The irony is that purists once accused Mr. Montezemolo himself of selling out the brand. Take the California T, for example. When the first California made its debut six years ago, the notion of adding a front-engine, V8-powered convertible to Ferrari’s lineup—not an extreme sports coupe but a powerful, balanced grand touring car—struck many as a misstep, déclassé, an Italian Corvette.
But Mr. Montezemolo’s Midas touch didn’t abandon him. The California is now Ferrari’s volume product, with more than 10,000 sold from 2008 to 2014. A staggering 70% of California owners are new customers, and one in three is American.
The California needed more power and better efficiency, which obliged Ferrari to use a forced-induction engine in a road car for the first time since the F40 in 1987.
And thanks to Mr. Montezemolo, it sounds like a Ferrari. The key piece of hardware in this tale is the engine’s wildly complicated, cast-and-welded equal-length exhaust runners, metallic knots of alloy tubes around each turbocharger. When I visited the factory in June, I asked the head of powertrain development, Vittorio Dini, about the unusual-looking headers.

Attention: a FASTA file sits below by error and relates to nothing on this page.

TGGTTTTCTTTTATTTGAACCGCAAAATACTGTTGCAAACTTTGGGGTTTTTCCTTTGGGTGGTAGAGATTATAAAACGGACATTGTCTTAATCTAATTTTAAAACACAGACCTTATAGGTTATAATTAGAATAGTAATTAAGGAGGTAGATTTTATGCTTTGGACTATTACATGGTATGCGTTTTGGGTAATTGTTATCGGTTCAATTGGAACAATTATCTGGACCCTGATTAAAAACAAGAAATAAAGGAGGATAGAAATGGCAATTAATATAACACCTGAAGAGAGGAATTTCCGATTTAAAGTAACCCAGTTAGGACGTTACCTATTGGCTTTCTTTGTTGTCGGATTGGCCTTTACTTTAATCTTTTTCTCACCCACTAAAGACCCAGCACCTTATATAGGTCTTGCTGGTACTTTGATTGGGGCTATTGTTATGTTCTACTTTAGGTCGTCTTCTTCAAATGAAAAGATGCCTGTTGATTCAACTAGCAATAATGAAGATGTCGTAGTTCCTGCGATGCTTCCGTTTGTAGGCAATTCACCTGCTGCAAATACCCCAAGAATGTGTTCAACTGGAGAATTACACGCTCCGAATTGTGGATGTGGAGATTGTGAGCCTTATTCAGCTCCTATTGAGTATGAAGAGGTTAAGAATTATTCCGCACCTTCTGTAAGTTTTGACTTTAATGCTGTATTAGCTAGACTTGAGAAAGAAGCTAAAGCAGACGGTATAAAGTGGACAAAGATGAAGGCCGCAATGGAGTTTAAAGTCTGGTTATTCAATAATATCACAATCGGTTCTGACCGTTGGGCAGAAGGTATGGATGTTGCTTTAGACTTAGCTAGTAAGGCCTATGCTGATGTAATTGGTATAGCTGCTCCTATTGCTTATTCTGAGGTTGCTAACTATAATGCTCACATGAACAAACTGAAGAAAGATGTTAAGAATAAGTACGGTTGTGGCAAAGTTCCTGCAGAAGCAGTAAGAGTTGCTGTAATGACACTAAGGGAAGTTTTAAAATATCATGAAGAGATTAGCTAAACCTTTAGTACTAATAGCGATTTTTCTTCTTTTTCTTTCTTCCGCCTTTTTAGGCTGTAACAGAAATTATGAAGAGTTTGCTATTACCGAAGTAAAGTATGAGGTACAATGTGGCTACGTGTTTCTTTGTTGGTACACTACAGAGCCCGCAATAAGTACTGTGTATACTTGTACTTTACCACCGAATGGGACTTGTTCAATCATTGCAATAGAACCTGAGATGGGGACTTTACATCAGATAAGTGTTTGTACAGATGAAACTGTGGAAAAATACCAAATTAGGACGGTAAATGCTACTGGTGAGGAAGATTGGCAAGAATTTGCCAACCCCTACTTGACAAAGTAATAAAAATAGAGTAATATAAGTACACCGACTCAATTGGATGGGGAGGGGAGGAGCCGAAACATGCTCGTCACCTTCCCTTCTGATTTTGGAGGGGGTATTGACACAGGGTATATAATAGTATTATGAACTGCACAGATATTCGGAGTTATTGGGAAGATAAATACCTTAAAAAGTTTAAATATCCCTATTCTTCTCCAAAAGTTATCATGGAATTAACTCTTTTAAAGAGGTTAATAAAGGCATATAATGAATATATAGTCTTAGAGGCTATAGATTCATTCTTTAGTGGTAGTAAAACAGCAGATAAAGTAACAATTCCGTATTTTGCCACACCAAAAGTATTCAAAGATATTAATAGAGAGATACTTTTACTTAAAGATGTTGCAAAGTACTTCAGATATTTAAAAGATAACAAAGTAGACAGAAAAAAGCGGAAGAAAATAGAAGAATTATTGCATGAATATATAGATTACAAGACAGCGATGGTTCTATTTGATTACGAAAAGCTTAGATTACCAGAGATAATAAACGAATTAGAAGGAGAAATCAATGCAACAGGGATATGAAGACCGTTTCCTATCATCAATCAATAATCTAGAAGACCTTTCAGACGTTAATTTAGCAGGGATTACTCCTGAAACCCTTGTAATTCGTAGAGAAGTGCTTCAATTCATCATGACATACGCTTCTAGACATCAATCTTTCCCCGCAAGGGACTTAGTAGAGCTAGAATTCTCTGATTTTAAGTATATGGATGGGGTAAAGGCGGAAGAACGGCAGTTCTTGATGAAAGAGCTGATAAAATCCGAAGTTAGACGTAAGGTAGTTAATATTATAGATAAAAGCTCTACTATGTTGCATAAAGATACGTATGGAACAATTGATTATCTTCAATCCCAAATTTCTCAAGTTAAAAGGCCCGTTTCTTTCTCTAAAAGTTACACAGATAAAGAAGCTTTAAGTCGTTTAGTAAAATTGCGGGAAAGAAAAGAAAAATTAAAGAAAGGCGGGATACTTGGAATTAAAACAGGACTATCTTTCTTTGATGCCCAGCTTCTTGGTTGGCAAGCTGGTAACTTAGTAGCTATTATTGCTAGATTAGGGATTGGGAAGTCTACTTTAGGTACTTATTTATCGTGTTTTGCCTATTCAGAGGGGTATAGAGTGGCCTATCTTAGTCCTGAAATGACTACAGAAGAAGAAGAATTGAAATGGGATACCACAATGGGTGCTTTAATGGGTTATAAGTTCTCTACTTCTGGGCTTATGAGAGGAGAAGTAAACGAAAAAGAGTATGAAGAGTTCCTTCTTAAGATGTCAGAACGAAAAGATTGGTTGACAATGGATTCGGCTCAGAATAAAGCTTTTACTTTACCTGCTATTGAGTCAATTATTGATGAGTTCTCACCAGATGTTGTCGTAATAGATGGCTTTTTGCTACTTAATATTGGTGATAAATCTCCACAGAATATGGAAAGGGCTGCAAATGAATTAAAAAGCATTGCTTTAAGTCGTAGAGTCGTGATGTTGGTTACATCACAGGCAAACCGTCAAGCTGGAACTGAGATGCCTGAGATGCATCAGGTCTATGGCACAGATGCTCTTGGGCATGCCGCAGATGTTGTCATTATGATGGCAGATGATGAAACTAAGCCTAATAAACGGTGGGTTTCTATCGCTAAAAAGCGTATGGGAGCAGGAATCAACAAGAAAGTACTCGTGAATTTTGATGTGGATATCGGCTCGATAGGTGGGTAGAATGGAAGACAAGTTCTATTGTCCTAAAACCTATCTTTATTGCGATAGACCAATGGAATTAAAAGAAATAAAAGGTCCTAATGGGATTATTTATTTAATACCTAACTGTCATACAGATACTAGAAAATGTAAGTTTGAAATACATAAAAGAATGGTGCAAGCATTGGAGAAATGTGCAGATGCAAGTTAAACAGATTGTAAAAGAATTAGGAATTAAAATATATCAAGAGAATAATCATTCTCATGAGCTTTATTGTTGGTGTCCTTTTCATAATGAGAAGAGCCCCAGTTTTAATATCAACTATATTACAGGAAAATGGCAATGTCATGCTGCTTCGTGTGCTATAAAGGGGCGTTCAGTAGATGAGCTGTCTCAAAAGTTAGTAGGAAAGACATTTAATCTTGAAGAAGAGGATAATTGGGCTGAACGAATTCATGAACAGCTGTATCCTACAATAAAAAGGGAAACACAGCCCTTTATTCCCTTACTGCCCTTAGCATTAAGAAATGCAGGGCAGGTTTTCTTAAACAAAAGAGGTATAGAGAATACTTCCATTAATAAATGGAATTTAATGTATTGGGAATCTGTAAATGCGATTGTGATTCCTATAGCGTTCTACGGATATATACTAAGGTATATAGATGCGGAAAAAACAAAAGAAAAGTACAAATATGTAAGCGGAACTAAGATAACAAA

“Oh, you ask my boss [Mr. Montezemolo],” he said with a laugh. “That is a crazy way to do it. I mean, technically, yes, but in business?” Mr. Dini went on to explain how the only way for his team to meet its aural targets—to give the turbocharged car a Ferrari’s characteristic brassy resonance, its heavenly shout—was to use this aerospace-complex and expensive part.
But the Big Guy said go for it, and so another Ferrari was born.
Who’s going to go for it now?
Automotive jobs to be done was most recently discussed on Asymcar 18.